This kitschy jaunt takes you deep into the vast expanse and featureless tabletop of middle America. If you’re a short-attention-span type, take a pass.
Roundtrip: 600 miles
Must-Have Souvenir: A length of twine, added to the ball for bragging rights
On the Road:
- Take a short detour on I-70, you’ll run right into Oakley, Kan., the home of the world’s largest prairie dog at Prairie Dog Town. Be careful, it’s a freak show.
- Bourquin’s Old Depot Restaurant—yes, within an old train depot—is a part of an RV park and cabin rental destination in Colby, Kan. It’s shining attribute is the classic mom-and-pop vibe.
- If you pass through Cheyenne Wells during July 16 and 17, you’ll make it just in time for the Tumbleweed Festival. Activities include a Rocky Mountain oyster fry.
Otherwise, head south and hit I-70 and go east to Hwy. 36 to Cawker City, Kan. With frequent stops on the way at small town flea markets and garage sales, this is a good 6- to 7-hour jaunt. Cawker City is where Frank Stoeber assembled the world’s largest ball of twine that, thanks to an annual Twine-a-Thon in August, is now about 40 feet around and measures an estimated 7.8 million feet long (unrolled it would stretch from Cawker City all the way to Boston).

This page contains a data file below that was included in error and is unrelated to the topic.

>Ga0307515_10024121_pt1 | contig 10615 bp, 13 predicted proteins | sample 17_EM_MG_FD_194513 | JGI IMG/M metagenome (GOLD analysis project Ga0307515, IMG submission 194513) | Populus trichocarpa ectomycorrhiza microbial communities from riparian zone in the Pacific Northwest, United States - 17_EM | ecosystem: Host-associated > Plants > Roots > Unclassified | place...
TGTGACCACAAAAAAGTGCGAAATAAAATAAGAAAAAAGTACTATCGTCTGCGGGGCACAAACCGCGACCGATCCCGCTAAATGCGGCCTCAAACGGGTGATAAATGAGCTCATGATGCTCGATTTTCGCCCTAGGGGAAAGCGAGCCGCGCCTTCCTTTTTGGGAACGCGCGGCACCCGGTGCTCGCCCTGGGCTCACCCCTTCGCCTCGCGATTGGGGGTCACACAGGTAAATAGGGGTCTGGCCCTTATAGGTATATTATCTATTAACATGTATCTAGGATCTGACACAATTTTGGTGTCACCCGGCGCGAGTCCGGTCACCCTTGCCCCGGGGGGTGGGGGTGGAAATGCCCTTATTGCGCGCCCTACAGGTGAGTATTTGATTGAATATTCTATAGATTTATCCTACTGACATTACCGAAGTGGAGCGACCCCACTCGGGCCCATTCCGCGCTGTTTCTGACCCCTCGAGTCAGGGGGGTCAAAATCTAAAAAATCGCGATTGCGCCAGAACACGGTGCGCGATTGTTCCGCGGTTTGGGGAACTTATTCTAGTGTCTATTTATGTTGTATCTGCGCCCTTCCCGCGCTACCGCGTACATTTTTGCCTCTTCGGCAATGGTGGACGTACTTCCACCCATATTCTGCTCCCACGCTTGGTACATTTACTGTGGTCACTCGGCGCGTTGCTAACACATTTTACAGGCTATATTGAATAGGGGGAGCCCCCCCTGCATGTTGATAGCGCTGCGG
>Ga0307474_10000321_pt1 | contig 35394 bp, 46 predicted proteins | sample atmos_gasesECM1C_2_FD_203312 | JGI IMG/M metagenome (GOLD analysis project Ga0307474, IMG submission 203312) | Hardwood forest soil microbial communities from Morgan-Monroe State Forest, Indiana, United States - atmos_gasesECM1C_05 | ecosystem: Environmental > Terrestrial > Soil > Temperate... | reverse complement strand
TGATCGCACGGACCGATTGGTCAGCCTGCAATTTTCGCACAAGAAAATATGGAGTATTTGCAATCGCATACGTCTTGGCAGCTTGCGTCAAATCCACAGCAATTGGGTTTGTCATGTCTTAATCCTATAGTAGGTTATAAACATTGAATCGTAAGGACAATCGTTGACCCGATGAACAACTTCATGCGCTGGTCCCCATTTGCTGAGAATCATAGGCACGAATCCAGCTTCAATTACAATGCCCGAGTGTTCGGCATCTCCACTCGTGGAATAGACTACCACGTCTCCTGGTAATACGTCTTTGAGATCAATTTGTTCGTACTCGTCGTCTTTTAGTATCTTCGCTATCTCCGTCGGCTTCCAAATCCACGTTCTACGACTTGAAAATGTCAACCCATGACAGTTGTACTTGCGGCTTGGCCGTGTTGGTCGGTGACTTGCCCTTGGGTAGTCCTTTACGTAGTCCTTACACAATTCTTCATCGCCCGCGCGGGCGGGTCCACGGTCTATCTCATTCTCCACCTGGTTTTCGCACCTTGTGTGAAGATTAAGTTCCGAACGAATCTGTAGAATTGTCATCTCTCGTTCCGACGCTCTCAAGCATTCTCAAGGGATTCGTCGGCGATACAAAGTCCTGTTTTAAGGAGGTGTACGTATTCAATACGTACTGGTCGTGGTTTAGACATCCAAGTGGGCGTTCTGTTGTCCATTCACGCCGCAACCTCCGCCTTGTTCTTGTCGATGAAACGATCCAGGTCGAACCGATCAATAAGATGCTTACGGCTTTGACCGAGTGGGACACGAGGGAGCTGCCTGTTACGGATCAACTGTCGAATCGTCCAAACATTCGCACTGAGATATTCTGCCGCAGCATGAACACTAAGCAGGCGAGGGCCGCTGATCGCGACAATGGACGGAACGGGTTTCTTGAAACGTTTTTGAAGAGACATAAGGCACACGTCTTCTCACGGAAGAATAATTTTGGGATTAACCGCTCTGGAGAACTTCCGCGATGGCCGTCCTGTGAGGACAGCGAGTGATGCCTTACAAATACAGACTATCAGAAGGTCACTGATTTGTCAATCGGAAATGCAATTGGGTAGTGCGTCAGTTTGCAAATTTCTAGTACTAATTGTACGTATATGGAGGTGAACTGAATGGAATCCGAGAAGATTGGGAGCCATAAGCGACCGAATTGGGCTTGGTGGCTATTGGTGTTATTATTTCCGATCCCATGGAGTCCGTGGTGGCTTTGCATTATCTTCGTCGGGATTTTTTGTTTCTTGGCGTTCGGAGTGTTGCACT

You can call it a day at the Ball of Twine Inn, just across the street, and grab dinner, cheap drinks and beer at the Corner Bar and Grill, about three blocks down the street. From here, wend your way south on Hwy. 181 to Lucas, Kan., to Civil War vet Samuel Perry Dinsmoor’s Garden of Eden. The home is made out of “logs” of postrock limestone and no two windows or doors are the same size. The interior, finished in finely detailed oak, walnut and redwood, is a work of art in itself. From Lucas, head back east to Hays, Kan., and check in to the Tea Rose Inn Bed & Breakfast.
Head south from town on Hwy. 183 to the Postrock and Barbed Wire museums in LaCross, Kan., (open 7 days of the week during summer). Then head back to Hays for the night and dinner at Gella’s Diner and Liberty Brewing (home of two-time GABF gold medal-winning stout).
The next day, head south to Hwy. 96 and then east to Eads, Colo., and take in the nearby Sand Creek National Historic Site where Col. John Chivington and his men led a cowardly and shameful massacre of more than 100 Cheyenne and Arapahoe women and children Nov. 29, 1864, after a drunken bender the night before. From here, get on U.S. 287 and dash on home, knowing you’ve been to the heart of America and collected some fantastic tales.
Road Trips – And Countless Adventures on the Open Road